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Thread: The easiest possible terrarium

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    Composter losfreddy's Avatar
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    its that time of the year again to be roasting turkeys in the oven. walmart has these foil pans for roasting turkeys that have a clear plastic lid. its not as big as a 10 gallon fish tank, but is a lot lighter and easier to maintain. i have tried putting soil in it and see how it goes and i find that it molds moisture very well. so i dont see why i couldn't make a good terrarium. in fact i think it will make a great, easy, and very cost effective terrarium. Just make your soil, load it in there, plant your seeds and put the lid on. it may not be perfectly air tight, but tight enough not to make your room all humid. to me its ust the perfect little terrarium. Walmart has a larger one for like 2 or 3 bucks and a packet of two for 2 bucks and they all come with clear plastic lids. like an incubator if you will
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    Tropical Fish Enthusiast jimscott's Avatar
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    Hmmm.... just wondering about the aluminum....

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    Hmmmmm, interesting idea, although I don't know if I'd want a terrarium shaped like that [img]http://www.**********.com/iB_html/non-cgi/emoticons/new/smile_n_32.gif[/img]

    Just so you know though: You never want a terrarium to be air tight. That's just begging mold and fungus to come take your plants down. Plants grown in really high humidity are much weaker than plants that get good air circulation. Always leave space open in your terrarium so that air can flow freely in and out of it.

    If you do end up putting together a terrarium in one of those turkey cookers then by all means, post a picture of it!

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    chloroplast's Avatar
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    It sounds great for holding a bunch of seed pots or as a good acclimatization chamber for newly bought CPs. I'll have to drive to walmart and check them out.

    Jim, do you think the aluminum pans would be an issue? They seem to be fairly inert in the presence of water, but maybe I'm wrong as I've never used such pans to grow plants. I'd certainly be more concerned if the pans were made of iron, steel, copper, wood, or anything else that can oxidize/rot in the presence of water.
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    It's been one of dem days BigCarnivourKid's Avatar
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    Quote Originally Posted by [b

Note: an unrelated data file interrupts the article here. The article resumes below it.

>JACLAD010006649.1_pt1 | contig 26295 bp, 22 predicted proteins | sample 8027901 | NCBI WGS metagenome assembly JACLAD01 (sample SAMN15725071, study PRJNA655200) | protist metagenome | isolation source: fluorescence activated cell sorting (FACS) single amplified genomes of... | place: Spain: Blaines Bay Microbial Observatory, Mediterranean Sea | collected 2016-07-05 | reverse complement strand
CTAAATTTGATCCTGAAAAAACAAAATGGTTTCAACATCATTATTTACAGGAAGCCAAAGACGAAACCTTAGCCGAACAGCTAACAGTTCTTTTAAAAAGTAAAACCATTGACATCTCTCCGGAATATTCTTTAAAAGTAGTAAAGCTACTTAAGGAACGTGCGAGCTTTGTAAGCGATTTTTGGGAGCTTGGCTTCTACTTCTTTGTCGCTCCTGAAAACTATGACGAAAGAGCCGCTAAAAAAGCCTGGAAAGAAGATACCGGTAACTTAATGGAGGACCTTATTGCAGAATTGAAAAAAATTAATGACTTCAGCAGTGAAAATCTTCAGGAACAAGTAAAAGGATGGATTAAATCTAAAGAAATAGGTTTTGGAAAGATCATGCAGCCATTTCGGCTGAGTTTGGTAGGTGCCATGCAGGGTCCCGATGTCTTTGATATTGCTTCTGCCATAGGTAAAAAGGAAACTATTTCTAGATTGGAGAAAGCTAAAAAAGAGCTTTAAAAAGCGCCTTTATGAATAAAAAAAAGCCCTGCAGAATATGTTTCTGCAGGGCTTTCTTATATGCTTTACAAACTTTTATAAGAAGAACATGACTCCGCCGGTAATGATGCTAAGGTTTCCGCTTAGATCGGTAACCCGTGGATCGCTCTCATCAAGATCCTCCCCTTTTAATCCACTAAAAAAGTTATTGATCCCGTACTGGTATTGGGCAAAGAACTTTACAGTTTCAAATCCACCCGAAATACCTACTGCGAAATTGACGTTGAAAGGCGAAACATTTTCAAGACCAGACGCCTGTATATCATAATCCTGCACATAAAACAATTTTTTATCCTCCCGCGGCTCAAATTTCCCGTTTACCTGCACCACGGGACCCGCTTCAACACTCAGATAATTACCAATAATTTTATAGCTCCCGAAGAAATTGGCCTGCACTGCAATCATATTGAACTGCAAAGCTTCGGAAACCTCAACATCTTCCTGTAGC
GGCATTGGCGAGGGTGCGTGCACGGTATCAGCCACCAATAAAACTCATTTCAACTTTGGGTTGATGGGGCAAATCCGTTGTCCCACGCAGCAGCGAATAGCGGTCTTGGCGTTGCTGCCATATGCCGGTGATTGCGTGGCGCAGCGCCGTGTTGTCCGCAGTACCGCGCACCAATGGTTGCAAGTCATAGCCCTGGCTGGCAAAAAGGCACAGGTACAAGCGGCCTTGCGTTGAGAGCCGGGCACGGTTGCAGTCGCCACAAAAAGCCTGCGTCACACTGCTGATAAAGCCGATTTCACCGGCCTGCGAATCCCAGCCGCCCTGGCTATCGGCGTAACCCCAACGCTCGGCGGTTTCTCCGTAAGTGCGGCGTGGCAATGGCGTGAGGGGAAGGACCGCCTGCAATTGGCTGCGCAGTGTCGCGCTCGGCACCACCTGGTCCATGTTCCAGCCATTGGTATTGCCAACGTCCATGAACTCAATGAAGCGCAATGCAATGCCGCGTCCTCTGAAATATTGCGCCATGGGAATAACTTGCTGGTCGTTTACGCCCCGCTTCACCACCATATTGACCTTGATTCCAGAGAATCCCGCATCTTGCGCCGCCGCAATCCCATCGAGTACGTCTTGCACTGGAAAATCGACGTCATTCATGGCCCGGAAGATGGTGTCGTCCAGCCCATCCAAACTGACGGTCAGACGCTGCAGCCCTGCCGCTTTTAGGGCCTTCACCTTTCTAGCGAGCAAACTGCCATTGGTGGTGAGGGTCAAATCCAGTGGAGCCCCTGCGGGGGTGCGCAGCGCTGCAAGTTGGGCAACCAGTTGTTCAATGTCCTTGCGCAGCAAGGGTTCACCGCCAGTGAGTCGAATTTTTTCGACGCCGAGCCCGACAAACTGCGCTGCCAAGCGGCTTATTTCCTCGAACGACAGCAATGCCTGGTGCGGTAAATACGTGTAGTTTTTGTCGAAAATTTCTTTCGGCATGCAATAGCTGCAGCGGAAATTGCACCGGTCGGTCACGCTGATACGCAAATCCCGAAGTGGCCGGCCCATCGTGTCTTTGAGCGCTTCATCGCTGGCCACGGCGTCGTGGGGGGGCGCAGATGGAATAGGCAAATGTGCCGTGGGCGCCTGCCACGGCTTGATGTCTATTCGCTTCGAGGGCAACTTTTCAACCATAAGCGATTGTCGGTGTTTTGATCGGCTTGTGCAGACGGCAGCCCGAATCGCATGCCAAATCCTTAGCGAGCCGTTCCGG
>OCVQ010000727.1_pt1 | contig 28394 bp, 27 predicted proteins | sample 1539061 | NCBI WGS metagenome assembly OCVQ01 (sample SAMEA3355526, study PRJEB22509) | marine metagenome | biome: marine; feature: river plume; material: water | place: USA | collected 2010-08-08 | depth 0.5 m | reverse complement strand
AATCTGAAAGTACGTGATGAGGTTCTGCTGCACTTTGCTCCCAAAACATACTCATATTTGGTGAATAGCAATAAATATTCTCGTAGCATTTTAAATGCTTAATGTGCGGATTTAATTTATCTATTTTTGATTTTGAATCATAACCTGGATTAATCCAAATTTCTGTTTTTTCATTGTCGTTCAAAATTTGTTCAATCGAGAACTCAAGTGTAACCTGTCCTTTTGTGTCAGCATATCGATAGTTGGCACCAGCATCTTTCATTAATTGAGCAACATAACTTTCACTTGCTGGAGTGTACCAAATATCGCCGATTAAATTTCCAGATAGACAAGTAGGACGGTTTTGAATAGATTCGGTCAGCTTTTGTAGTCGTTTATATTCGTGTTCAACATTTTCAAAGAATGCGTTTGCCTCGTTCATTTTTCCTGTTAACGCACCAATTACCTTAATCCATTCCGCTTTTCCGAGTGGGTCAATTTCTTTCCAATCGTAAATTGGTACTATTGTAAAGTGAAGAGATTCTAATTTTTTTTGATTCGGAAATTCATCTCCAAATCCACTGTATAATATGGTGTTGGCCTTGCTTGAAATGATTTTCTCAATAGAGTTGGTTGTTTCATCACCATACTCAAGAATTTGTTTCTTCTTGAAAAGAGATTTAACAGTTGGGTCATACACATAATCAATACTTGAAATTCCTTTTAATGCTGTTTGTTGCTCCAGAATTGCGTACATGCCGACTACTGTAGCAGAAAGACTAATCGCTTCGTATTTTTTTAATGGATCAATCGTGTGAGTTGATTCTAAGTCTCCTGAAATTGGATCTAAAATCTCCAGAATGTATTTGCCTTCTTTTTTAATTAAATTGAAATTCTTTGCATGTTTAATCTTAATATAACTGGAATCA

Quote[/b] (jimscott @ Oct. 24 2005,2:11)]Hmmm.... just wondering about the aluminum....
    It shines right up once you've licked all the good stuff off [img]http://www.**********.com/iB_html/non-cgi/emoticons/new/smile.gif[/img] The acid soil that we grow CPs in though will eventually corrode holes in it.
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    Tropical Fish Enthusiast jimscott's Avatar
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    I don't know. I've never used any metal with my plants - just plastic and glass. It just jumped out at me, with all that I have been reading about metallic salts, usually associated with Ca, Mg, Na, and K. Use of aluminaum has been used on the outside of a fish tank (flytrapgurl), but I haven't read of anyone using it such that it would come in contact with water and eventually soil. It just set off "bells & whistles".

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    Composter losfreddy's Avatar
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    Quote Originally Posted by [b
    Quote[/b] (LLeopardGGecko @ Oct. 24 2005,11:01)]Just so you know though: You never want a terrarium to be air tight. That's just begging mold and fungus to come take your plants down.
    solution.. put your moss in a microwave safe tubberware and microwave for 5 minutes, thus killing mold spores and bacteria. and then, once cooled, you can plant your seeds. and you can pull the lid off every so often (couple times a week) and air it out. even use the plastic lid as a fan to fan it. i guess the only thing that needs to be proven is the ability of aluminum to stand up against the acidic moss for a long period of time.
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    Does that really work? I've never tried that before...

    I'll have to keep that in mind when I put together my classic terrarium later on this week.

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